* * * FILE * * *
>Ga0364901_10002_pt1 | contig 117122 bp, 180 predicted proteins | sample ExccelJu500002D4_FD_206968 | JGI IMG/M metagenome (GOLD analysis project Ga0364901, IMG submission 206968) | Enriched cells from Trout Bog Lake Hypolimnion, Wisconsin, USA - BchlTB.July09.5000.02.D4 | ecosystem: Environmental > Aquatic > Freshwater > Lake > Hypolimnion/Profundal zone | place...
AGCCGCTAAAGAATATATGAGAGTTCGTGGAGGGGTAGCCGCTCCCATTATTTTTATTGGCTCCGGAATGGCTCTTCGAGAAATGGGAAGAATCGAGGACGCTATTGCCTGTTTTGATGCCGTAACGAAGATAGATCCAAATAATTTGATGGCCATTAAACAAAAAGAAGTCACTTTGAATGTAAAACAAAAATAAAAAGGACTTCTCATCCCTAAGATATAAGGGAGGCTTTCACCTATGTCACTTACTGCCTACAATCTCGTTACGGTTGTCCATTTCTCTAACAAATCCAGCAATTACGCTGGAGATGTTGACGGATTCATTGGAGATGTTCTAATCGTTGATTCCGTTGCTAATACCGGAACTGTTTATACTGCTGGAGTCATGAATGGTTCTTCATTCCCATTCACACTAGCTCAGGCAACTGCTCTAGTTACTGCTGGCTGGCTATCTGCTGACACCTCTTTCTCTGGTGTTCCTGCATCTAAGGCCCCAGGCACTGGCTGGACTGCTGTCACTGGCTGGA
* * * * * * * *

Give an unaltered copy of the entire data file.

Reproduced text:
>Ga0364901_10002_pt1 | contig 117122 bp, 180 predicted proteins | sample ExccelJu500002D4_FD_206968 | JGI IMG/M metagenome (GOLD analysis project Ga0364901, IMG submission 206968) | Enriched cells from Trout Bog Lake Hypolimnion, Wisconsin, USA - BchlTB.July09.5000.02.D4 | ecosystem: Environmental > Aquatic > Freshwater > Lake > Hypolimnion/Profundal zone | place...
AGCCGCTAAAGAATATATGAGAGTTCGTGGAGGGGTAGCCGCTCCCATTATTTTTATTGGCTCCGGAATGGCTCTTCGAGAAATGGGAAGAATCGAGGACGCTATTGCCTGTTTTGATGCCGTAACGAAGATAGATCCAAATAATTTGATGGCCATTAAACAAAAAGAAGTCACTTTGAATGTAAAACAAAAATAAAAAGGACTTCTCATCCCTAAGATATAAGGGAGGCTTTCACCTATGTCACTTACTGCCTACAATCTCGTTACGGTTGTCCATTTCTCTAACAAATCCAGCAATTACGCTGGAGATGTTGACGGATTCATTGGAGATGTTCTAATCGTTGATTCCGTTGCTAATACCGGAACTGTTTATACTGCTGGAGTCATGAATGGTTCTTCATTCCCATTCACACTAGCTCAGGCAACTGCTCTAGTTACTGCTGGCTGGCTATCTGCTGACACCTCTTTCTCTGGTGTTCCTGCATCTAAGGCCCCAGGCACTGGCTGGACTGCTGTCACTGGCTGGA